Intercalary and geographic lower limb tumor resections with the use of 3D printed Patient Specific Instruments- when less is more

Amit Benady, J. Sam Meyer, Yuval Ran, Yaron Mor, Ron Gurel, Netta Rumack, Eran Golden, Yair Gortzak, Ortal Segal, Omri Merose, Amir Sternheim, Solomon Dadia

Research output: Contribution to journalArticlepeer-review

5 Scopus citations


Background: Primary bone sarcomas are associated with critically sized bone defects and require complete resection with negative margins. Recent advancements in health care have pioneered novel approaches such as the implementation of 3D surgical technologies. This study presents oncological and functional outcomes following tumor resections of long bones with the use of customized 3D-printed Patient Specific Instruments (PSIs). Methods: This single-center retrospective study is comprised of seventeen patients who underwent either intercalary (N = 12) or geographic (N = 5) resections with various reconstruction methods including allograft (N = 8), vascularized fibula (Capanna) (N = 7), and 3D printed customized titanium implants (N = 2), between the years 2016–2020. All patients were operated on with a 3D surgical workflow, including intraoperative PSIs, and were followed up postoperatively for at least 12 months (average 31.40 ± 12.13 months) to assess oncological and functional outcomes. Results: All patients demonstrated negative surgical margins, apart from one patient who had planned positive margins. Three patients suffered from short-term complications, and three patients underwent revision surgery due to graft non-union or pathological fracture. One patient suffered from local recurrence and underwent above-knee amputation. Three patients suffered from lung metastasis. MSTS at 12-month follow-up was 26.9.±5.87. Conclusion: Customized 3D-printed osteotomy PSIs provide surgeons with a novel tool for optimizing bone resection and reconstruction in long bones surgeries, thus minimizing overall tissue trauma and reducing the risk of damage to nervous and vascular structures. This study demonstrates that the use of PSIs has the potential to improve functional and oncological outcomes. We believe that this technique will become increasingly popular in the future as a widely applicable, highly accurate, cost-effective optimization tool.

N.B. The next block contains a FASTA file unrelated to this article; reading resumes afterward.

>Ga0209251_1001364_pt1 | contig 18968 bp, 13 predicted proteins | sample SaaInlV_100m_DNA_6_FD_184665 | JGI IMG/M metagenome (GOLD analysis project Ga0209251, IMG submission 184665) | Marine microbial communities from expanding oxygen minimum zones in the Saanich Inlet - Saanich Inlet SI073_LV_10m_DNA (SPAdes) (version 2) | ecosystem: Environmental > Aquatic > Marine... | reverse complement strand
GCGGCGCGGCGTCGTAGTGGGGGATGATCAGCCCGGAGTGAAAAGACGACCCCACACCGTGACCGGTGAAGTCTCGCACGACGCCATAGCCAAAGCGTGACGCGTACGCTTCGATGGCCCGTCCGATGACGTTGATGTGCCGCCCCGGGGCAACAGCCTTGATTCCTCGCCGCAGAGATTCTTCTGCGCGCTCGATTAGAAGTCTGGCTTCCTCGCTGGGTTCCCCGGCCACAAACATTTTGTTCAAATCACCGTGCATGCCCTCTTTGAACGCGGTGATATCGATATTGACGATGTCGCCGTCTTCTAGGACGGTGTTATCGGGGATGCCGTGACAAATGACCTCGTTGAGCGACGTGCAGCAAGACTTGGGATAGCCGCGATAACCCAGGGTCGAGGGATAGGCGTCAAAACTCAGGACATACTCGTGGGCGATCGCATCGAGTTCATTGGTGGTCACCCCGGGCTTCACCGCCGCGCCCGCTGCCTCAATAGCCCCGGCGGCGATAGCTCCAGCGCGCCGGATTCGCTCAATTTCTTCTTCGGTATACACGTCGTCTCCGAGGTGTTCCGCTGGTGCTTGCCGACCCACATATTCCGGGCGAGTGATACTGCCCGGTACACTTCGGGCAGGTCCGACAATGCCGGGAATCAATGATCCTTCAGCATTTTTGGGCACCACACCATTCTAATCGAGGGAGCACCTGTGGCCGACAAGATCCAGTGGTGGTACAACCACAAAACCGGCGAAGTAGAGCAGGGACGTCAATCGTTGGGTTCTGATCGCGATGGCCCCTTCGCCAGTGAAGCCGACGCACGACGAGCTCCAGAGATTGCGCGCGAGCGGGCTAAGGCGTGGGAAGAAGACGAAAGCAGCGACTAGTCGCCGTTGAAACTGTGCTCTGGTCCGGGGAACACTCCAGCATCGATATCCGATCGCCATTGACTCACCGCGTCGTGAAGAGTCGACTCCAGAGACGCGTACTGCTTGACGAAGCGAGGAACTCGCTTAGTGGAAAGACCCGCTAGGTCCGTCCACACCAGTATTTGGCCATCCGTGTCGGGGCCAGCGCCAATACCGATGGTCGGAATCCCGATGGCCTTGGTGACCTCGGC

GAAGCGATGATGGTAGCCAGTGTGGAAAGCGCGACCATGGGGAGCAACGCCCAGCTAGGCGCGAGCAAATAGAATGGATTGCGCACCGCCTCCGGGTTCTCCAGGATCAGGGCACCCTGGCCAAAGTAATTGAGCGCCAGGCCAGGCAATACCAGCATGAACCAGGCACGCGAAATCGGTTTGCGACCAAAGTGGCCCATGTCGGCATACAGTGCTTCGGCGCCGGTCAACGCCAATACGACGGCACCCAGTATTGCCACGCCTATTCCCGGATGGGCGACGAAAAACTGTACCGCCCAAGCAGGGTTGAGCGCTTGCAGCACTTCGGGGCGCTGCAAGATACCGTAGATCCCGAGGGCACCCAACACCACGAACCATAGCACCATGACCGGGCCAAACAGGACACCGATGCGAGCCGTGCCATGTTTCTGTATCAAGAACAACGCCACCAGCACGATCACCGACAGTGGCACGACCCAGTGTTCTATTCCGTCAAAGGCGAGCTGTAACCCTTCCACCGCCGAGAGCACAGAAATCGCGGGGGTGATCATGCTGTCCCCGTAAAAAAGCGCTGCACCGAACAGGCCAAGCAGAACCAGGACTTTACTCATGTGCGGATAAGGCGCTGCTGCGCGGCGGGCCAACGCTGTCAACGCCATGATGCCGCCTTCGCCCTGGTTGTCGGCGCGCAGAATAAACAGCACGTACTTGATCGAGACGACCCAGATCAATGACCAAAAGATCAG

Original languageEnglish
Pages (from-to)36-42
Number of pages7
JournalJournal of Orthopaedics
StatePublished - 1 Jul 2022
Externally publishedYes

Bibliographical note

Publisher Copyright:
© 2022 Professor P K Surendran Memorial Education Foundation


  • 3D digital model
  • Geographic resection
  • Intercalary resection
  • Patient-specific instruments
  • Primary bone sarcoma
  • Printed anatomical models


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